By Steve Kelman

Blog archive

The Lectern: Prediction markets and government management

I have written a few columns, and spoken with some government IT managers, about the idea of using so-called "prediction markets" as a tool to improve government performance, particularly for managing big IT (or other) projects. Wednesday's New York Times actually ran a long article -- "Betting to Improve the Odds" -- on the growing use of prediction markets inside businesses, by cutting-edge firms such as Cisco, GE, and Google.


In prediction markets, people put cash on predicting various outcomes. The "price" of a prediction will go up and down, depending on how much money people are willing to place on the prediction -- the higher the price, the more likely the outcome is considered to be. Prediction markets thus make use of the "wisdom of crowds" idea.


Prediction markets have gotten a lot of attention in elections, where they have often been more accurate than polls or pundits in predicting election results; there was also an unfortunate incident a few years ago when an innovative effort in the government to use prediction markets to glean information on the likelihood of various events (such as specific terrorist attacks) was squashed amidst an ignorant political uproar.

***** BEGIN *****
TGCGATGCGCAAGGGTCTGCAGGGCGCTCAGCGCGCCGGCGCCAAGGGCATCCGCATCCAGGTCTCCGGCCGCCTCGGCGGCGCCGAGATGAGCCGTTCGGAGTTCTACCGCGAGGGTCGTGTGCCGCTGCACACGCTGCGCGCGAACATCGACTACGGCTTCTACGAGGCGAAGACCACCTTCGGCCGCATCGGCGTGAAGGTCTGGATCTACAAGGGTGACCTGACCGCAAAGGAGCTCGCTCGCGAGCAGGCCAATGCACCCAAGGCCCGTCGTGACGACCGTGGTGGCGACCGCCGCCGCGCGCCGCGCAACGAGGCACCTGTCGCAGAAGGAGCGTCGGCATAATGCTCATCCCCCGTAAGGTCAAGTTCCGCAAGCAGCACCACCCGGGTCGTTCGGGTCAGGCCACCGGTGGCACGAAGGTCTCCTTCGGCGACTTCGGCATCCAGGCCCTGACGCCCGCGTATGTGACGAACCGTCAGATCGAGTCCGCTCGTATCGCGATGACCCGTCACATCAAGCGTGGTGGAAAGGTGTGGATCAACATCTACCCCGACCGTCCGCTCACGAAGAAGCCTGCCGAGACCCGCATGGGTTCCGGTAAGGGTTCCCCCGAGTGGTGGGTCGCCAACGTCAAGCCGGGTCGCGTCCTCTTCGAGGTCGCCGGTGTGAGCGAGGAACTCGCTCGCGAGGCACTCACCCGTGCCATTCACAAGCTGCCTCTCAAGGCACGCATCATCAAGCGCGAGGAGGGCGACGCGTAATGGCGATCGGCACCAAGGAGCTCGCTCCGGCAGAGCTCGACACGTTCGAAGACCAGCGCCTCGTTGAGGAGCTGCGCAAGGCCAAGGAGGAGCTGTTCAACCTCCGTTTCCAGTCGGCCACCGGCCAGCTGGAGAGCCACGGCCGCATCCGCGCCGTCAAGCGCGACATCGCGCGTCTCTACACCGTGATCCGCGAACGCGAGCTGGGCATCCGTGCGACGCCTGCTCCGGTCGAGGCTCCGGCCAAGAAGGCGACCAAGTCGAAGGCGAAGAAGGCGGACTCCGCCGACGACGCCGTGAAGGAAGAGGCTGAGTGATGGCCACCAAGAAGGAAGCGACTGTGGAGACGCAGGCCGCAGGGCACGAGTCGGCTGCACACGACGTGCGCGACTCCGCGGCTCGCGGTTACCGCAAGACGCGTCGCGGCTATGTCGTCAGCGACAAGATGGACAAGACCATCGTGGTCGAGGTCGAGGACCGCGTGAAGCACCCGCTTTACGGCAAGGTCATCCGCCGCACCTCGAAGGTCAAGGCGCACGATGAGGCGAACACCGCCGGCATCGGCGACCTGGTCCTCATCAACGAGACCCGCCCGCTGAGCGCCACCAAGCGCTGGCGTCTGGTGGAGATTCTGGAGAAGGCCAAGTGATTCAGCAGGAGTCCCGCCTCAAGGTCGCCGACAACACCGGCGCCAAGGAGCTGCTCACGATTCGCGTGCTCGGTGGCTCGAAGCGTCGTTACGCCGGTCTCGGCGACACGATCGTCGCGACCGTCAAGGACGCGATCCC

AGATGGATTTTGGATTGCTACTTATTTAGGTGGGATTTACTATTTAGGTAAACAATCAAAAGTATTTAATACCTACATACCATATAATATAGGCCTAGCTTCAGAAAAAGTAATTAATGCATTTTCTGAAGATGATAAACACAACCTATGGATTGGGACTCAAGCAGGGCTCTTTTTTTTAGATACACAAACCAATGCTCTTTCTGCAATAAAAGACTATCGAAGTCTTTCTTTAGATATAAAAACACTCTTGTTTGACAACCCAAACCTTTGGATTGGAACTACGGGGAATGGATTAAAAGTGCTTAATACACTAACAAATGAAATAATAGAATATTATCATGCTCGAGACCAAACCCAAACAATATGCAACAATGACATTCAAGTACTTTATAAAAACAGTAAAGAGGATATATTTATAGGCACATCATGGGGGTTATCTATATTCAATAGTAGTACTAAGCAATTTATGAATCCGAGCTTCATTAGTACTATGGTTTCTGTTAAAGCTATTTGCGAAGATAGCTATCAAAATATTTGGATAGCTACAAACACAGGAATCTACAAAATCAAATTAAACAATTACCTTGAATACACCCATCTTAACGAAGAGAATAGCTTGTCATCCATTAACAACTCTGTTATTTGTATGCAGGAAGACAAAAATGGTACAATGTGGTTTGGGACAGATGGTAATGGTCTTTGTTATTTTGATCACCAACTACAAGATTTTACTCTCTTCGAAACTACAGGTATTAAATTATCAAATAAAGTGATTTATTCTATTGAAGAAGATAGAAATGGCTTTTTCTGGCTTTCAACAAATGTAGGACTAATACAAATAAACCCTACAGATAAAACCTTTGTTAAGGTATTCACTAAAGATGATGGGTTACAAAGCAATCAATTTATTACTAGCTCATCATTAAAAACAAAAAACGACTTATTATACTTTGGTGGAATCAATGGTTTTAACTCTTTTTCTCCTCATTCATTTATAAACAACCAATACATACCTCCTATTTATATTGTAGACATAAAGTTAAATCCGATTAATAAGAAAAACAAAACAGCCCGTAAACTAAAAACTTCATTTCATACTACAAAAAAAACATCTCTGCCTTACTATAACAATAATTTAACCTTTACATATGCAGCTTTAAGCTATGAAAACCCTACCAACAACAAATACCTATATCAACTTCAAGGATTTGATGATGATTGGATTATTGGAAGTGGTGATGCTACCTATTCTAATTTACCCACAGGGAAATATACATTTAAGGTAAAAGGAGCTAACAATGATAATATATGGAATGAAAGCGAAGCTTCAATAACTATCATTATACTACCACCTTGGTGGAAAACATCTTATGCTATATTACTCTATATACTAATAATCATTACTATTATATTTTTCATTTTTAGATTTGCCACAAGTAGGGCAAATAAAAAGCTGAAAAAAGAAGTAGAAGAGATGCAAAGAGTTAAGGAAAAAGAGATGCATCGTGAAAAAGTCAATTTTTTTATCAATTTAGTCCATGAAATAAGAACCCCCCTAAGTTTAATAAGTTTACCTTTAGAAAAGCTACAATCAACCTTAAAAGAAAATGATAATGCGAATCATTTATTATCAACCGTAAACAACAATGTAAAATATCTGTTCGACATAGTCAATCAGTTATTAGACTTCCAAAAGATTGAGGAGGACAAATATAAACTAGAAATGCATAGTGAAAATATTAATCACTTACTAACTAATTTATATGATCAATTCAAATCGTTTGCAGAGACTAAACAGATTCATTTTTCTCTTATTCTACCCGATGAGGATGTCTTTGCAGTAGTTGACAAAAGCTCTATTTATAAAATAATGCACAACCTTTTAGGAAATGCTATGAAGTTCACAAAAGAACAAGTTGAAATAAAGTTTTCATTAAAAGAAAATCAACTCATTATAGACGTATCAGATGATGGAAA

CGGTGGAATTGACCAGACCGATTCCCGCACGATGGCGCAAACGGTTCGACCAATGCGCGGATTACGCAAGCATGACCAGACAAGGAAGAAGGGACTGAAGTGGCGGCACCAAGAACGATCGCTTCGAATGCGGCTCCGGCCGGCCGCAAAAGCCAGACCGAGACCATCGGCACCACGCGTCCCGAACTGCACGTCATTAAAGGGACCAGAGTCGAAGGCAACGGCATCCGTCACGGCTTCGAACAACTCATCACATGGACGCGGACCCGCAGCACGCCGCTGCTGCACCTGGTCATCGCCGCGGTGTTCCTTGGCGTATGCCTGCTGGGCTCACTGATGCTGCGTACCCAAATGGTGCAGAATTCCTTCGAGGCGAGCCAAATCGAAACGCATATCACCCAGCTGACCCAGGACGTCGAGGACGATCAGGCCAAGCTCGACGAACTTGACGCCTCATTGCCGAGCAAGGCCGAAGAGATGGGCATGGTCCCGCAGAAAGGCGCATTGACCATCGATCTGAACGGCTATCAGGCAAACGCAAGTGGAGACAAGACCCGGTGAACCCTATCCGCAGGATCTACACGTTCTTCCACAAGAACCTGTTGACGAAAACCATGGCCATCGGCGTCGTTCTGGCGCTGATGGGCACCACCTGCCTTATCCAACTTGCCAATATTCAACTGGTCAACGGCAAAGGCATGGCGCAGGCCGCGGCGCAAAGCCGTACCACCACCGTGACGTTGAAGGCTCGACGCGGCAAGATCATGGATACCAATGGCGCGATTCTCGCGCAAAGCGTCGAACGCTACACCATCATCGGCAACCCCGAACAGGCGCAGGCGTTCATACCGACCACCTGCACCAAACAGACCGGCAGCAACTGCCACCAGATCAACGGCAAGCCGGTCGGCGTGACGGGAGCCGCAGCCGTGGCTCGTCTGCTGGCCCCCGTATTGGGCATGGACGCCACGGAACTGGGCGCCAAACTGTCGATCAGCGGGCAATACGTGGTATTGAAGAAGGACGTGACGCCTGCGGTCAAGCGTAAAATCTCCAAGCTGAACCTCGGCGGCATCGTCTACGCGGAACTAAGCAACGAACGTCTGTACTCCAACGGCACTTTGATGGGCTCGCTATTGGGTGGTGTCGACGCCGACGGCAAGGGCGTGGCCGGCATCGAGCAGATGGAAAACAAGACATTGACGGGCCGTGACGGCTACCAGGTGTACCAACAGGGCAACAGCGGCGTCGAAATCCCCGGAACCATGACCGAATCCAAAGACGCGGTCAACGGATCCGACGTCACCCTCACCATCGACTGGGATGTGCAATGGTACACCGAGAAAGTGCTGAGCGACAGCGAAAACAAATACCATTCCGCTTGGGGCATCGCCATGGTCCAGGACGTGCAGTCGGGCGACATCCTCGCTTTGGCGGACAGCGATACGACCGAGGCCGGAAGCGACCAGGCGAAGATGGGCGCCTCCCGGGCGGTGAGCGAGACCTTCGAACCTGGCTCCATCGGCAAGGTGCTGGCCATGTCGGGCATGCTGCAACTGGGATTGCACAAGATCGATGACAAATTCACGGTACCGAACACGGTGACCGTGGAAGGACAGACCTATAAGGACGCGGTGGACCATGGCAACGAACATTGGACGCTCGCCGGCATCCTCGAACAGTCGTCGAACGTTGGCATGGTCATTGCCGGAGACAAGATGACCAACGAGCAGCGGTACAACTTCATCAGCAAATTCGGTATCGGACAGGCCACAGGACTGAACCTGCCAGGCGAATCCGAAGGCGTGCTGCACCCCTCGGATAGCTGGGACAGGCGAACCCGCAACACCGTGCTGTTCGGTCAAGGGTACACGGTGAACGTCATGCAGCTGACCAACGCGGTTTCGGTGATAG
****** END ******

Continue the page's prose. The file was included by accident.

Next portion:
The most obvious use for prediction markets inside government is to get better estimates of the actual cost, schedule, or performance on big projects, such as IT projects. When this has been tried out in companies, the predictions about schedule coming out of these prediction markets have been superior to those made by subordinate managers to their bosses. The Times article cites predictions about when a company's new stores in China would be open that were far more pessimistic than what senior management was told, and that enabled corrective measures that reduced the delays. One could also imagine prediction markets on the likely success of new organizational change initiatives, as one way to pre-test the probable viability of different ideas.


Who's going to be the pioneer for trying this idea out in government management?


By the way, for new blog readers (and old ones who may have forgotten or never known) -- I try to post on Tuesdays and Thursdays whenever possible.

Posted by Steve Kelman on Apr 10, 2008 at 12:09 PM


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